Medtronic provided new data from two clinical trials evaluating the long-term safety and short-term performance of its pulmonary valve catheter replacement therapies for children with congenital heart disease.
Presented virtually as late-breaking studies at the Society for Cardiovascular Angiography and Interventions Scientific Session, 10-year data showed sustained function and stable hemodynamics with the company’s Melody valve compared to a group historical witness using a surgically implanted conduit. In addition, 97% of patients experienced mild, trace or no pulmonary regurgitation after a decade.
“Having long-term data is an important step, especially for this pediatric patient population that grows and changes so rapidly over a 10-year period,” said Thomas Jones, director of cardiac catheterization at Seattle Children’s, in a statement.
According to Medtronic, congenital heart disease is the most common type of birth defect in the United States, affecting approximately 40,000 infants each year. About 22% have structural defects in the part of the right ventricle that helps connect the heart to the lungs, and typically undergo open heart surgery to help increase blood flow.
Many patients can have a tube implanted early in life, but once that conduit is no longer functional, the Melody Transcatheter Valve is designed as a method to help delay further procedures. In the 10-year study, 61% of implanted patients did not require additional surgery or reoperation through a catheter.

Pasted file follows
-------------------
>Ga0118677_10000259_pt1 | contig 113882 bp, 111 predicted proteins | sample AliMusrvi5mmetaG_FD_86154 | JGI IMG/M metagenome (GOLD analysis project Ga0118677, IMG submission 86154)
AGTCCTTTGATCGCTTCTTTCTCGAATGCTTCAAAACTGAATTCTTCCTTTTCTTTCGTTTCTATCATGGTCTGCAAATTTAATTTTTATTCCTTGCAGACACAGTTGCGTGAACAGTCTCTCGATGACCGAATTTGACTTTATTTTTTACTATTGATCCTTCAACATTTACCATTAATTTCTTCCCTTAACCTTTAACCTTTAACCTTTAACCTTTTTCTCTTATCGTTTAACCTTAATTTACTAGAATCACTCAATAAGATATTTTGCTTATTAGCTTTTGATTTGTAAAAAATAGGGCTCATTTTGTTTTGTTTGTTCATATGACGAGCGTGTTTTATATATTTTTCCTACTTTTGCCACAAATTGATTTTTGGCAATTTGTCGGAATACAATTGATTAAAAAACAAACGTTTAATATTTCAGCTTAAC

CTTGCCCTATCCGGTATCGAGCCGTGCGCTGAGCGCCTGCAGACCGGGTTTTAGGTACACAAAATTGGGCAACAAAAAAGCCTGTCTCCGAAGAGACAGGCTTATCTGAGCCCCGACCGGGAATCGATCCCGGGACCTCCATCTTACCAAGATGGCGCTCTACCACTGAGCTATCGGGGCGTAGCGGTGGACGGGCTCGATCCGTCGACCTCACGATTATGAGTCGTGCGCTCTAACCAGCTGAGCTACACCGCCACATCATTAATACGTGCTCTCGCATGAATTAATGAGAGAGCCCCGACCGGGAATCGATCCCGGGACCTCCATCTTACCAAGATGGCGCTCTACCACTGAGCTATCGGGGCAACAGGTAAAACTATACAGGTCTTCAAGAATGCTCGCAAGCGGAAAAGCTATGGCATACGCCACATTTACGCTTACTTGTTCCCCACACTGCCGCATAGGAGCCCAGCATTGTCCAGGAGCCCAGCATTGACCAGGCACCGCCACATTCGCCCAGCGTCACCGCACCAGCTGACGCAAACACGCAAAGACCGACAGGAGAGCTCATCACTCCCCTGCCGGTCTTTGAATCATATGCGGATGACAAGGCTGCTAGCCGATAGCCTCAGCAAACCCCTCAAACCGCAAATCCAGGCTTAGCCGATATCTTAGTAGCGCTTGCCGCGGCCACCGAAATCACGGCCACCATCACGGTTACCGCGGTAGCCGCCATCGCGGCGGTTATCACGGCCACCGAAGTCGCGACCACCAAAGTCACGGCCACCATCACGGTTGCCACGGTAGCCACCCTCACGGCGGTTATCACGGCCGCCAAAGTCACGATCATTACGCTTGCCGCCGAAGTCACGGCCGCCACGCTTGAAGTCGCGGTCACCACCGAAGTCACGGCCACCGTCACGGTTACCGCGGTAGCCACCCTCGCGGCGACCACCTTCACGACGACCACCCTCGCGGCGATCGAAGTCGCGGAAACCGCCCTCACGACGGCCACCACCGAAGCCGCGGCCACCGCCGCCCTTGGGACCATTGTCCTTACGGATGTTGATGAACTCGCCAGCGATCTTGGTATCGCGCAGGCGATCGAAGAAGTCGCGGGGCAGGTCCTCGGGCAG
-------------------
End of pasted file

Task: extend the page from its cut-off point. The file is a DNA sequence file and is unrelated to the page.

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Meanwhile, a new study of Medtronic’s experimental Harmony valve, designed for patients who have received a transannular patch, with significantly deformed parts of their right ventricle, has met its criteria for safety and efficacy at six months.
The 50 treated patients experienced no procedure- or device-related mortality after one month, with acceptable hemodynamic function at six months maintained in 89% of participants. At the same time, 94% of patients had mild or no pulmonary regurgitation, while 97% had mild or no paravalvular leakage.
“These crucial data support the rationale for a potential new therapy designed specifically for the right ventricular outflow pathway,” said principal investigator John Cheatham, professor emeritus of pediatric cardiology at Nationwide Children’s Hospital. “If the data from future studies continues to be strong, we hope that Harmony has the potential to impact this critical and difficult-to-treat segment of patients, who have limited treatment choices with current transcatheter technologies. .